Barclays scandal: Key players

The Barclays rate-fixing scandal has forced a number of high-level resignations and questions are now being asked about how widespread the practice was, and whether the Bank of England and senior Whitehall figures knew what was happening.

Key players

Name Most recent job/position Connection to rate-fixing scandal
Bob Diamond

Bob Diamond

Chief executive, Barclays

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Mr Diamond said he was stepping down because external pressure on the bank risked "damaging the franchise". Barclays released Mr Diamond's note of a conversation at the end of October 2008 with the Bank of England's Paul Tucker, after which the bank's Libor postings fell. He has been succeeded as chief executive by Antony Jenkins.

Marcus Agius

Marcus Agius

Chairman, Barclays

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Mr Agius said the bank's behaviour was unacceptable, but as chairman the buck stopped with him and he should stand aside. He has been replaced by Sir David Walker, a respected banker who led the 2009 government inquiry into the rules governing how banks are run.

Jerry del Missier

Jerry del Missier

Chief operating officer, Barclays

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One of the most senior executives at Barclays who gave instructions to lower Libor rates after being told of the phone call between Mr Diamond and Paul Tucker. Told MPs he was only acting on instructions. Resigned after Barclays revealed his role.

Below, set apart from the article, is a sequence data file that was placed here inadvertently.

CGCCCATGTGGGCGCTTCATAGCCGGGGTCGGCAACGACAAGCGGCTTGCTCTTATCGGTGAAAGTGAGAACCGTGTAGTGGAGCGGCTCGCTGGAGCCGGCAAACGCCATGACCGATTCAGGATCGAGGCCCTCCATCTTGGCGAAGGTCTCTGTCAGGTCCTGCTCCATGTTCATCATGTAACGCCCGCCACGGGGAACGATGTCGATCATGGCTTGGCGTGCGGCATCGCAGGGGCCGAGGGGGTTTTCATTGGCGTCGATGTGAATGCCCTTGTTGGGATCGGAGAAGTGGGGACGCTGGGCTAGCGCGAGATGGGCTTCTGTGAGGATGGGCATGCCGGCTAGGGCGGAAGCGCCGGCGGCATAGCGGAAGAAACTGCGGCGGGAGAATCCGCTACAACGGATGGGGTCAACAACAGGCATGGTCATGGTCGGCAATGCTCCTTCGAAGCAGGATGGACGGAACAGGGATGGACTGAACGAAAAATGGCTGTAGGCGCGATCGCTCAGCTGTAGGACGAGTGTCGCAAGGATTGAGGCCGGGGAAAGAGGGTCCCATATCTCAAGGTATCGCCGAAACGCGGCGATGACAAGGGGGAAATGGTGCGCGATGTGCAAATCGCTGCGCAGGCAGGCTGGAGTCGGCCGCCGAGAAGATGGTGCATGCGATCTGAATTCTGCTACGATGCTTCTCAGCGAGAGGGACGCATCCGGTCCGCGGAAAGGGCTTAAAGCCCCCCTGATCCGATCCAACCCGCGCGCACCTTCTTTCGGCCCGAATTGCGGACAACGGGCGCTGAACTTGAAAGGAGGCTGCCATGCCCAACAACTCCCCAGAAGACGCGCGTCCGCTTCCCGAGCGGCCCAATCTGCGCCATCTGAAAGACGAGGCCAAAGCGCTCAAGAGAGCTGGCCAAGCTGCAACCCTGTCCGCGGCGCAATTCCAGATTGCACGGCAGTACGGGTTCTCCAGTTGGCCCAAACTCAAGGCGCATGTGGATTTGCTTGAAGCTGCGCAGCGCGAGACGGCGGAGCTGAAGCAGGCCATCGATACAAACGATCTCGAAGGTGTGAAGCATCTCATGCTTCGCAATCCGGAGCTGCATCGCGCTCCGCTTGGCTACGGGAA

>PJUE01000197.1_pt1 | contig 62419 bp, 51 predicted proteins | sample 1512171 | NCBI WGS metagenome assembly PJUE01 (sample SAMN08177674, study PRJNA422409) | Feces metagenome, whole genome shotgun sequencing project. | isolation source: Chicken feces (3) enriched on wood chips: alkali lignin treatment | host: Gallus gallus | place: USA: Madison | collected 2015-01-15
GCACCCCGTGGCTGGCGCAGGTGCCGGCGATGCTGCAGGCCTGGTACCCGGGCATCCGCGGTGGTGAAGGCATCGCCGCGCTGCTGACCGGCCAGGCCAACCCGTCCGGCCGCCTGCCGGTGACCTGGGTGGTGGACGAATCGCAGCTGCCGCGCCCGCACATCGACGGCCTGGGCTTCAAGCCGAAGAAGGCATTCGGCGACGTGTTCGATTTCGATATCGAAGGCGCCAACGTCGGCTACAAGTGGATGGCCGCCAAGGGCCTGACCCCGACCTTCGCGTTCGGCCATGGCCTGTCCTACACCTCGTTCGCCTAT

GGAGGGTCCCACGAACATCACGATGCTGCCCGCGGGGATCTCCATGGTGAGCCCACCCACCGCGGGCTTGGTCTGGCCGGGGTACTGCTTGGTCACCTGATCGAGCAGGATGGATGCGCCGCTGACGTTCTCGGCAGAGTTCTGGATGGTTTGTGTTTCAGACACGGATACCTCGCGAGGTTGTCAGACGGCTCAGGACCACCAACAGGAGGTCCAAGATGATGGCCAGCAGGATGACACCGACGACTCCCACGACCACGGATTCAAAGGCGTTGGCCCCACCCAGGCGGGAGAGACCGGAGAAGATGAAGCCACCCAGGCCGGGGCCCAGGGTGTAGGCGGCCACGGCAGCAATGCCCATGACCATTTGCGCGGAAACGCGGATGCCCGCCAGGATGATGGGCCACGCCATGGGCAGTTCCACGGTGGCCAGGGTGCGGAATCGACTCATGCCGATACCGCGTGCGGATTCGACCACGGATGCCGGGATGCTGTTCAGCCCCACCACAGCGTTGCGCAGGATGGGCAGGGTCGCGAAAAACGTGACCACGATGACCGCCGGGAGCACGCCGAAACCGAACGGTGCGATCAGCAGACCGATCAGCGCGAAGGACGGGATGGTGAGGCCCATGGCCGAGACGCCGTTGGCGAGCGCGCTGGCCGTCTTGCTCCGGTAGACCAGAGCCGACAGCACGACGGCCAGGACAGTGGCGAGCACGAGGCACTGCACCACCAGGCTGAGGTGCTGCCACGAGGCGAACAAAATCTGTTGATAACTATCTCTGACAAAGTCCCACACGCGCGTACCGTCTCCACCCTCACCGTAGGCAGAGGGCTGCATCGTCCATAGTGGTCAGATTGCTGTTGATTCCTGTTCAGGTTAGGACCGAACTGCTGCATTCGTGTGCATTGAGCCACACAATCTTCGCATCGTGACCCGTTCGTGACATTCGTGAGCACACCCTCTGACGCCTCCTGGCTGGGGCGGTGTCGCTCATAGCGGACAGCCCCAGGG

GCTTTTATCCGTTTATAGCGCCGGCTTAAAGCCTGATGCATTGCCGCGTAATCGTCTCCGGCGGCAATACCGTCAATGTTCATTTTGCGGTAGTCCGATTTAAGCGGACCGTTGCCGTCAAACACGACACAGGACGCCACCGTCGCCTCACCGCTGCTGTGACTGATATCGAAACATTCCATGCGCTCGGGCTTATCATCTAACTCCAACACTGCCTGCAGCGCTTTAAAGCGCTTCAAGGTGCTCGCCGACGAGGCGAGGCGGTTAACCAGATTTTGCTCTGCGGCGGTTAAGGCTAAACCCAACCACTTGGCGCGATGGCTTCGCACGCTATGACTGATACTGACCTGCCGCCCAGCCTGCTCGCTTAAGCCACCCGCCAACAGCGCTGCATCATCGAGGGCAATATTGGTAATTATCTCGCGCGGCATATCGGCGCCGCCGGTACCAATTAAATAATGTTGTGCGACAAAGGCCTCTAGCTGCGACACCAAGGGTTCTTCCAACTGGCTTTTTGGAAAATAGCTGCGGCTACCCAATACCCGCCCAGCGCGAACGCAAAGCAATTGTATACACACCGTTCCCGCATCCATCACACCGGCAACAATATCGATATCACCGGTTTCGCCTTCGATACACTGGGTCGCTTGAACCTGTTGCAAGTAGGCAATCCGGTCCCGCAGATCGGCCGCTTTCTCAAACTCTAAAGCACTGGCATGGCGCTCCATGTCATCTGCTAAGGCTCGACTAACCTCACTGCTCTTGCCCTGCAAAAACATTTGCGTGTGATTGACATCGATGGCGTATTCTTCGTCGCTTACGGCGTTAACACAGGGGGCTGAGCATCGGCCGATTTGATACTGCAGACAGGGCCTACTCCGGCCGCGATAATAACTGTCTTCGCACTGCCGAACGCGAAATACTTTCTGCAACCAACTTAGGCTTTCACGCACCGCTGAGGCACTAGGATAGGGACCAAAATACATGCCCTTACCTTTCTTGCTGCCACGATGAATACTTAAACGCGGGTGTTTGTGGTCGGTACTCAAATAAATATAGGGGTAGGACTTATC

Paul Tucker

Paul Tucker

Deputy governor, Bank of England

Mr Diamond's notes show Mr Tucker called him to say "senior Whitehall figures" were asking why Barclays was always towards the top end of Libor pricing. When told not all banks were providing accurate quotes, Mr Tucker is said to have replied: "Oh, that would be worse". Says he did not lean on Barclays to reduce its rates and was not asked by the government to do so.

Sir Jeremy Heywood

Sir Jeremy Heywood

Cabinet secretary

Paul Tucker told the Treasury Select Committee that one of the senior Whitehall officials was Sir Jeremy Heywood. The two exchanged emails at the height of the financial crisis in October 2008, in which Sir Jeremy expressed government concern about why Barclays' Libor rates were so high.

Lord Turner

Lord Turner

Chairman, Financial Services Authority (FSA)

The Financial Services Authority investigated the Libor manipulation at Barclays and continues to look into what happened at other banks. Barclays staff contacted the FSA in 2007 and 2008 to tell them the bank's Libor submissions were wrong. As a result, the regulator is accused of being "asleep at the wheel".

Sir Mervyn King

Sir Mervyn King

Governor, Bank of England

Sir Mervyn faces accusations of ignoring warnings from the New York Federal Reserve back in 2008 about problems with Libor. Sir Mervyn says there was no evidence of wrongdoing at the time. After the scandal broke, he and Lord Turner made it clear to Barclays that Bob Diamond should stand down, not Mr Agius.

David Green QC

David Green QC

Director, Serious Fraud Office

The SFO is considering whether to bring criminal charges against individuals who tried to manipulate Libor. Mr Green is under pressure to bring successful criminal prosecutions, especially given criticism of the SFO's conviction rates and concerns that fines from regulators do not go far enough.

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